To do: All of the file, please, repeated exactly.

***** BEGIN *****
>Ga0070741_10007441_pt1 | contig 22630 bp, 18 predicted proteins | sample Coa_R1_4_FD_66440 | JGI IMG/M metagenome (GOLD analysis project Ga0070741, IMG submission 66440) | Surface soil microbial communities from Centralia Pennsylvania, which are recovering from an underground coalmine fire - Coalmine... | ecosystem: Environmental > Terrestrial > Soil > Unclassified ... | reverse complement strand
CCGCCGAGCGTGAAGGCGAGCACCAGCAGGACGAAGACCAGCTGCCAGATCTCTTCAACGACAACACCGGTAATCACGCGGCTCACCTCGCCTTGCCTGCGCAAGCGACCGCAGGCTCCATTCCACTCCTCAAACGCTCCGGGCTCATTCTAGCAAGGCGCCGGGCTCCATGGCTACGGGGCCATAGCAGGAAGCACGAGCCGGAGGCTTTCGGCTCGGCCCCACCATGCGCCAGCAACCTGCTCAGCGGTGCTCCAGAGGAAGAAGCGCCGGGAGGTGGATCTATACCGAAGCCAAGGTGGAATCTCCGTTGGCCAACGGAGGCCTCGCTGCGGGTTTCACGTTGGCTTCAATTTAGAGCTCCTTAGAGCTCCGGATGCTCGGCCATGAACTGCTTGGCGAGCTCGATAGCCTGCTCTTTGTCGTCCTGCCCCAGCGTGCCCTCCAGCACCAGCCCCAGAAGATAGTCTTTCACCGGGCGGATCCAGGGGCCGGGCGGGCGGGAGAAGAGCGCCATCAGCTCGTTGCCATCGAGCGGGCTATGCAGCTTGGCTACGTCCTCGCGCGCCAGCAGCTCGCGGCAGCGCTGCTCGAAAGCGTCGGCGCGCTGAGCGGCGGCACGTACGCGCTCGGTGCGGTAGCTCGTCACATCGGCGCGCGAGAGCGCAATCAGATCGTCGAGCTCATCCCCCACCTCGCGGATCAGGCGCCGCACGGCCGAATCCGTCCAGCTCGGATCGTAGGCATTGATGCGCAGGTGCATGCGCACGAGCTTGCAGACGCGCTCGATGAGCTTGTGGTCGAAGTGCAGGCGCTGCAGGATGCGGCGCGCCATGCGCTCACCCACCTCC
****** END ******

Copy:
>Ga0070741_10007441_pt1 | contig 22630 bp, 18 predicted proteins | sample Coa_R1_4_FD_66440 | JGI IMG/M metagenome (GOLD analysis project Ga0070741, IMG submission 66440) | Surface soil microbial communities from Centralia Pennsylvania, which are recovering from an underground coalmine fire - Coalmine... | ecosystem: Environmental > Terrestrial > Soil > Unclassified ... | reverse complement strand
CCGCCGAGCGTGAAGGCGAGCACCAGCAGGACGAAGACCAGCTGCCAGATCTCTTCAACGACAACACCGGTAATCACGCGGCTCACCTCGCCTTGCCTGCGCAAGCGACCGCAGGCTCCATTCCACTCCTCAAACGCTCCGGGCTCATTCTAGCAAGGCGCCGGGCTCCATGGCTACGGGGCCATAGCAGGAAGCACGAGCCGGAGGCTTTCGGCTCGGCCCCACCATGCGCCAGCAACCTGCTCAGCGGTGCTCCAGAGGAAGAAGCGCCGGGAGGTGGATCTATACCGAAGCCAAGGTGGAATCTCCGTTGGCCAACGGAGGCCTCGCTGCGGGTTTCACGTTGGCTTCAATTTAGAGCTCCTTAGAGCTCCGGATGCTCGGCCATGAACTGCTTGGCGAGCTCGATAGCCTGCTCTTTGTCGTCCTGCCCCAGCGTGCCCTCCAGCACCAGCCCCAGAAGATAGTCTTTCACCGGGCGGATCCAGGGGCCGGGCGGGCGGGAGAAGAGCGCCATCAGCTCGTTGCCATCGAGCGGGCTATGCAGCTTGGCTACGTCCTCGCGCGCCAGCAGCTCGCGGCAGCGCTGCTCGAAAGCGTCGGCGCGCTGAGCGGCGGCACGTACGCGCTCGGTGCGGTAGCTCGTCACATCGGCGCGCGAGAGCGCAATCAGATCGTCGAGCTCATCCCCCACCTCGCGGATCAGGCGCCGCACGGCCGAATCCGTCCAGCTCGGATCGTAGGCATTGATGCGCAGGTGCATGCGCACGAGCTTGCAGACGCGCTCGATGAGCTTGTGGTCGAAGTGCAGGCGCTGCAGGATGCGGCGCGCCATGCGCTCACCCACCTCC